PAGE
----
from my mother’s womb you have been my God.

11 Do not be far from me,
    for trouble is near
    and there is no one to help.

12 Many bulls surround me;
    strong bulls of Bashan encircle me.
13 Roaring lions that tear their prey
    open their mouths wide against me.
14 I am poured out like water,
    and all my bones are out of joint.
My heart has turned to wax;
    it has melted within me.
15 My mouth[d] is dried up like a potsherd,
    and my tongue sticks to the roof of my mouth;
    you lay me in the dust of death.

16 Dogs surround me,
    a pack of villains encircles me;
    they pierce[e] my hands and my feet.
17 All my bones are on display;
    people stare and gloat over me.
18 They divide my clothes among them
    and cast lots for my garment.

19 But you, Lord, do not be far from me.
    You are my strength; come quickly to help me.
20 Deliver me from the sword,
    my precious life from the power of the dogs.
21 Rescue me from the mouth of the lions;
    save me from the horns of the wild oxen.

22 I will declare your name to my people;
    in the assembly I will praise you.
23 You who fear the Lord, praise him!
    All you descendants of Jacob, honor him!
    Revere him, all you descendants of Israel!
24 For he has not despised or scorned
    the suffering of the afflicted one;
he has not hidden his face from him
    but has listened to his cry for help.

25 From you comes the theme of my praise in the great assembly;
    before those who fear you[f] I will fulfill my vows.
26 The poor will eat and be satisfied;
    those who seek the Lord will praise him—
    may your hearts live forever!

27 All the ends of the earth
    will remember and turn to the Lord,
and all the families of the nations
    will bow down before him,
28 for dominion belongs to the Lord
    and he rules over the nations.

29 All the rich of the earth will feast and worship;
    all who go down to the dust will kneel before him—
    those who cannot keep themselves alive.
30 Posterity will serve him;
    future generations will be told about the Lord.
31 They will proclaim his righteousness,
    declaring to a people yet unborn:
    He has done it!

It’s a long, but very rich text.  It happens to be one of my favourites psalms, besides numbers 23, 130 and 137.  Yes, I’ve been a Boney M fan for decades.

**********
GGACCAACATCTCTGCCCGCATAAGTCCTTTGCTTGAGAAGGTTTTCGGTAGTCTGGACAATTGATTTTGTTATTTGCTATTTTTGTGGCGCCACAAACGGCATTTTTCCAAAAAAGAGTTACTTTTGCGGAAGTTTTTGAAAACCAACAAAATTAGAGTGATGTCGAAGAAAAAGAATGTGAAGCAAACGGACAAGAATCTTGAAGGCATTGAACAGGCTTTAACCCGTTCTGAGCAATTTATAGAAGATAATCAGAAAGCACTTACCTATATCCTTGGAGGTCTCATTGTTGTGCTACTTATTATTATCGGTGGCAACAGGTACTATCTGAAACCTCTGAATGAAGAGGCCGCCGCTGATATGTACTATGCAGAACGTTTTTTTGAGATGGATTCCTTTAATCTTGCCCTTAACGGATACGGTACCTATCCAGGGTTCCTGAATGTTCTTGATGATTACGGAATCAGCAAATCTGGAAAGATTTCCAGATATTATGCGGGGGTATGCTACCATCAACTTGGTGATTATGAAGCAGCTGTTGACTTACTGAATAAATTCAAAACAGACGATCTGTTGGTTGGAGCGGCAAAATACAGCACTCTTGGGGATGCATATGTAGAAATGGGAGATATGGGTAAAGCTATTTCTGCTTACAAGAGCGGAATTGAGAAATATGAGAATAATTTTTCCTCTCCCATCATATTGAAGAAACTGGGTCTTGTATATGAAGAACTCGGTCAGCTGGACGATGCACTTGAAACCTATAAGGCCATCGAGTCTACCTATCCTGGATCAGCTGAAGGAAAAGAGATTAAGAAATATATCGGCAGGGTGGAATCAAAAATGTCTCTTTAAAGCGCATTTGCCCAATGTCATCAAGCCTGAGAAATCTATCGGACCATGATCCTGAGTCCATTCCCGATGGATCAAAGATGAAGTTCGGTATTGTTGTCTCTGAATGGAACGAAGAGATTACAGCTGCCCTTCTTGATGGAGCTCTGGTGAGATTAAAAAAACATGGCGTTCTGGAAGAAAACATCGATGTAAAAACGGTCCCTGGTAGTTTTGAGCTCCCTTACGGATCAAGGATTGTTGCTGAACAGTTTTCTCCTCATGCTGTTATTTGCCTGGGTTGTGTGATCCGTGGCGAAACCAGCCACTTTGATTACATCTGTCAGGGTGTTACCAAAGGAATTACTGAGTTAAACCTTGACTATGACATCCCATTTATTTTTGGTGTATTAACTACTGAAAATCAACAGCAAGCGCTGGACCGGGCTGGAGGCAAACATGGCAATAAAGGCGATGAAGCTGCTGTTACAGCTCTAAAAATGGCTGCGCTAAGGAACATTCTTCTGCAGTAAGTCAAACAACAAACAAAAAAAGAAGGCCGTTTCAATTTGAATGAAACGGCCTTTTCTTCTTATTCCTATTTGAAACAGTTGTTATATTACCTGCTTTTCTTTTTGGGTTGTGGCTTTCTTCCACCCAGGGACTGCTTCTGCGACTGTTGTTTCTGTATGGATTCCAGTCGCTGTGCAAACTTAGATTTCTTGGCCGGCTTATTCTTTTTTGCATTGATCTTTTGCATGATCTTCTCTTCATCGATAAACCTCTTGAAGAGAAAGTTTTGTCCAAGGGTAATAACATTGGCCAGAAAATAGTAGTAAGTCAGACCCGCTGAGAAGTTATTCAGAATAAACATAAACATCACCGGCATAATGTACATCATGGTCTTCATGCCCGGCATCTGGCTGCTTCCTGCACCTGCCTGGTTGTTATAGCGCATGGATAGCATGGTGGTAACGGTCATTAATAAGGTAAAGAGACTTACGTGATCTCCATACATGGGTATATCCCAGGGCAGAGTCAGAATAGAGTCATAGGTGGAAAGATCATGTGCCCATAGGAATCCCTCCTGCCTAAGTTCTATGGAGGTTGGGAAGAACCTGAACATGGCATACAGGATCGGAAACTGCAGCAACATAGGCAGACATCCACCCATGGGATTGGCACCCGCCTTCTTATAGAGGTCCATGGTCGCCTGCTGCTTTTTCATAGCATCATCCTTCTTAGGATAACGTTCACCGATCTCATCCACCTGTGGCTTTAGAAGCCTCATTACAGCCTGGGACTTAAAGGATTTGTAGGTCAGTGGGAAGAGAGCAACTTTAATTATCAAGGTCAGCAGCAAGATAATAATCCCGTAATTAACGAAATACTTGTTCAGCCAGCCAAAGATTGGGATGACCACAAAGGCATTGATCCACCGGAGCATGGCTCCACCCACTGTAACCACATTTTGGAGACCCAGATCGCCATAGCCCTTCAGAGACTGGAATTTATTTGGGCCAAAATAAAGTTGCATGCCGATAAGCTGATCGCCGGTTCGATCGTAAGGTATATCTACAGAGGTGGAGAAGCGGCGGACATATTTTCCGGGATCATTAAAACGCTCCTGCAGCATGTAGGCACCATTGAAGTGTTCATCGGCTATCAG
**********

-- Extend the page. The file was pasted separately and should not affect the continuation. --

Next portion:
What was psalm 22 about?  Clearly we see the pain of the man crying out in the first two verses.  These were the words Jesus called out while nailed to the cross in excrutiating (literally – from the cross) pain.  Yet, was he really calling out in pain, or was He, as a rabbi, reciting a psalm, the same way that many people will recite psalm 23 in the hour of pain and worry?

Certainly, the psalm starts out full of the desperate, despairing cry of someone who feels totally abandoned and literally God-foresaken.  Yet, as we read ever further on, we see a tunnel with the light turning ever brighter, culminating on a happy eding.

I find a full read of this psalm lifts me up when I feel totally fed-up and like I’ve had enough.

I’m also a fan of the motto of the British Army’s Royal Tank Regiment:

Through mud and through blood to the green fields beyond.

Most British Army regimental/corps mottos are pretty samey, eg:

Ubique (Everywhere) (yeah, but so’s chickenpox, and ebola, if you believe the Daily Mail)

Manui dat cognitio vires (Forewarned is forearmed, look before you leap, etc)

You get the picture, hopefully.  Personally I find the RTR motto the most heartening of the mottos, and one I can truly relate to, given the less glamorous side to pads brat lifestyle, namely:

  • The domestic violence
  • Relatives being used as verbal and physical punchbag by those who have sociopathic tendencies
  • Too much time spent in the Cpls/Sgts Mess – there again, what’s the alternative, stay home and beat the wife, taunt the kids?

Despite, maybe even because of, these things, to quote Johnny Cash in A Boy Called Sue,  I grew up quick (but not mean, and my fists did not grow keen), and got a good education, became a nice guy with a GSOH, arriving in the “green fields beyond.”  The trouble is, the green fields beyond sometimes become a quagmire, and then I end up feeling like I’m back in trench warfare against issues again.  Sometimes, I’ll admit, I wonder if the green fields beyond will be my resting place.

Not without a fight, however!  And on day 3 of Year Zero, I can feel a fightback coming along.

Have a tenacious day, won’t you!